Just so that all of you know, I have run polls in the past and came close to starting a polling company at one point. I have a good background in mathematical and statistical aspects of polling though I am not a Nate Silver, this is mainly because my life is too short to analyse the data in the degree of detail that he does. Eric Grenier tries but I think he takes the results of the polling companies at face value.
More and more more pollsters are no longer conducting random samples of public opinion but are using online panels. Online panels might be a good measure of public opinion but there is still very little data to show what it takes to have a good online panel and how to understand what the results mean.
The problem with all the online panels is that people have to opt in to be part of the panel and then they have to have to choose to take part in the survey. The questions to ask about the panels are the following:
- How many panel members does the company have? Abacus stated in their latest survey that they have 500,000 people in Canada in their online pool - this means I suspect they have between 30,000 and 40,000 in BC since they are not all that active here. This is not nearly a large enough pool to gauge public opinion.
- Are the panels accurate reflections of the province? It is important to remember that the work by Angus Reid, Ipsos, Abacus and Insight West are all samples of their panels and not random samples of the public such as telephone polling has managed to achieve in the past. It also means that is wrong to ever assign a statistical margin of error to an online survey which is something Angus Reid does all the time.
- How do they make sure the panels are not stacked by the politically active? I am a member of all the online panels and I have been part of more than a few surveys. I am not an average random member of the public.
- How do they know their panel members represent either the public that votes or the census demographics of BC? Since none of the companies give us any details on their panel membership we just have to trust that it is somehow a reasonable reflection of reality I suspect all the online pollsters have very low numbers for people aged 65+ and that their small pool of people drive opinion results.
- How do they ensure the survey is answered by people other than those that are online 24/7? The people that are online for too many hours of the day are not the ones that should form the core of the respondents to the online panels.
Overall I am remain skeptical of the online panels as an accurate tool of measuring public opinion. I have been experimenting with models that would use social media to give us accurate results but so far I have not been able to develop one that I have statistical confidence in. I have been reading all the academic literature on public opinion sampling methods and there is a major issue of how to poll without the traditional land line that every household had and everyone answered.
If not online panels, what about telephones? Telephone polling is no longer a very good tool to get a random sample of the public because of the very high refusal rate and the ever increasing number of people with no land lines.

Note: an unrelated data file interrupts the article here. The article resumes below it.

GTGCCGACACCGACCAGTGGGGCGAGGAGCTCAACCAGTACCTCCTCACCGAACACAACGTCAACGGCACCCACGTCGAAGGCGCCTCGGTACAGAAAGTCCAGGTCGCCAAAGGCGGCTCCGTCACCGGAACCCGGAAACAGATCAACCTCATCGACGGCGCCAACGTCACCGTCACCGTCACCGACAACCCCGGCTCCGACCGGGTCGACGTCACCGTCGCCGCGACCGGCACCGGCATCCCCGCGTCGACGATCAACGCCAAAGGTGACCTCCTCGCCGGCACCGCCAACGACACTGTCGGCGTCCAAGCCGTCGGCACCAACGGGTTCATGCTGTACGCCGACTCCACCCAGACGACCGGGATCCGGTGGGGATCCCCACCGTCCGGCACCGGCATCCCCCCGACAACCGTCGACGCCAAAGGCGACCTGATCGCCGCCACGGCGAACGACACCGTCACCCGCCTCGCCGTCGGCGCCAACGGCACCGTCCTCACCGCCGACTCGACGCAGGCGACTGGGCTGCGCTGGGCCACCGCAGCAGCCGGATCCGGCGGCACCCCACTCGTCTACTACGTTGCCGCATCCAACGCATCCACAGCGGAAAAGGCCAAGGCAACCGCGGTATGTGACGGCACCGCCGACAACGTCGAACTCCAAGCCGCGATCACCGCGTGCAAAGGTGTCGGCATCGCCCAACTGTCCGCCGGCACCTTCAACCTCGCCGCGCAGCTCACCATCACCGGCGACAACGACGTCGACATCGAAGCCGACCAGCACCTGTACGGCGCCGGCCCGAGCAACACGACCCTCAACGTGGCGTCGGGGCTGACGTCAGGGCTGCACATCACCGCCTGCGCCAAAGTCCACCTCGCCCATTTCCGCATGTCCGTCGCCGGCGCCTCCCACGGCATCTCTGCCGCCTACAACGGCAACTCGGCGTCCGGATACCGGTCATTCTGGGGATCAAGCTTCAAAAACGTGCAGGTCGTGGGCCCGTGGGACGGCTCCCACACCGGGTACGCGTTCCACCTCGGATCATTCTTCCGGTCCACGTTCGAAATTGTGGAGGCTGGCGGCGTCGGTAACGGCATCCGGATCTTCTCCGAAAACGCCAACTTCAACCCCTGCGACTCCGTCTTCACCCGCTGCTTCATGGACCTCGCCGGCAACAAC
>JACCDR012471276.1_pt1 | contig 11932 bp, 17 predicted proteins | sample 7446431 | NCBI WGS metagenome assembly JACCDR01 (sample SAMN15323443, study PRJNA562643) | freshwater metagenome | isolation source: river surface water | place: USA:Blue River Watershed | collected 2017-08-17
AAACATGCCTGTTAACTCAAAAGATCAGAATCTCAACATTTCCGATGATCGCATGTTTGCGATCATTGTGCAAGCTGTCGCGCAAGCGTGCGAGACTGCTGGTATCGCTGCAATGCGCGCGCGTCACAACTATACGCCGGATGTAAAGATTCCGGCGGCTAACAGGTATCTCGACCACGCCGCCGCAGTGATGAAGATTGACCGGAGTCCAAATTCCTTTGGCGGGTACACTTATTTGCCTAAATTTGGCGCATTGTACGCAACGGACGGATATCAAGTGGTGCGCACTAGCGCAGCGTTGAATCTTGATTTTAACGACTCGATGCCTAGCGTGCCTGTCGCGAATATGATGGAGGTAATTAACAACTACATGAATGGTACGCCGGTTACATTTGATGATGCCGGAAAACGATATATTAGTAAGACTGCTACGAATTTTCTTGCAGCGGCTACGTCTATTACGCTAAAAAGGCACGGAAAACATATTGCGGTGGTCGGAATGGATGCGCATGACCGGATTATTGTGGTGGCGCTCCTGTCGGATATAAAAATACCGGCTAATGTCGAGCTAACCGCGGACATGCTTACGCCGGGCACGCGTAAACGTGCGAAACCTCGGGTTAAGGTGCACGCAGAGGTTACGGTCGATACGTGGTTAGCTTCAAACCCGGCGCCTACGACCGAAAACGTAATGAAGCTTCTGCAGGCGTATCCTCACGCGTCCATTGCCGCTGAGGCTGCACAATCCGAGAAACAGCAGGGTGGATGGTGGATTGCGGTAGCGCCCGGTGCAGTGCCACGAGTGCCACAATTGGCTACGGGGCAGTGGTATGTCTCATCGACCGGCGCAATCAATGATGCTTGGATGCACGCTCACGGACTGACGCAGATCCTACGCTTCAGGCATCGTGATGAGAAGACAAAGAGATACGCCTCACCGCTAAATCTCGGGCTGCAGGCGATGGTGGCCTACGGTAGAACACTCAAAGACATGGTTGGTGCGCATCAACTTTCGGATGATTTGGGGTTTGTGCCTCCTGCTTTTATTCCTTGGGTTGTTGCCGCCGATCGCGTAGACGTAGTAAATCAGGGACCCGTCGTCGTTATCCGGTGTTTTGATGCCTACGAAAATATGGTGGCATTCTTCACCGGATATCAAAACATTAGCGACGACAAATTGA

Companies like Ekos and Forum use IVR (Interactive Voice Response) to call people and get results for their polls. I have used IVR polling in the past and used it in this election to get regional results for the Victoria area. IVR has some major flaws.
The recent Forum IVR poll had the NDP and the Liberals only 4 points apart. In one respect I am happy about Forum because they have a lot more detail in their report than other companies have but this means I can also see the flaws. The poll reached a lot more old people than young people. Forum weighted the results based on census demographics, but there are many ways they could weight the data and each way has a significant impact on the results.
They asked how people voted in 2009 and what their voting intention is in 2013. The results to this question on page 4 of the report showed only 28.7% of their poll respondents voted for the NDP in 2013 when in fact 42.2% actually did so. It means their IVR sample was significantly light in NDP voters which means the overall result showed a close race. If you weight for how people voted in 2009, the results would have been more like NDP 45% and Liberals 32%.
Ekos also used IVR and had some results that were not really in sync with the other companies. Does this mean they are more accurate? I do not know.
The problem with IVR polling is that you miss everyone with a mobile phone and you get a huge percentage of people refusing to answer. When I have done IVR polling I have had between 85% and 90% refusal rates, others have told me they have had as high as 95% refusal rates. These high rates mean that the IVR polls are not random samples of the public.
So in the end I am not convinced that any of the results to date are true representations of public opinion in this election. That said, I do think I can glean some trends from the results:
- The NDP is marginally less popular than it was a few months ago, 44% instead of 46%
- The Liberals are marginally more popular - 33% instead of 31%
- The Greens have a strong concentration of support on Vancouver Island which if it is concentrated on the South Island means the Greens are at about 30% in the Victoria area.
- The BC Conservatives are unchanged over the last few months with no data indicating any region with a consistent stronger result
- The results for "other" is high enough and concentrated enough that four independents could win their seats.
My one final thought on the polling, take them all with a grain of salt. That means take my gleaned observations with that grain of salt as well.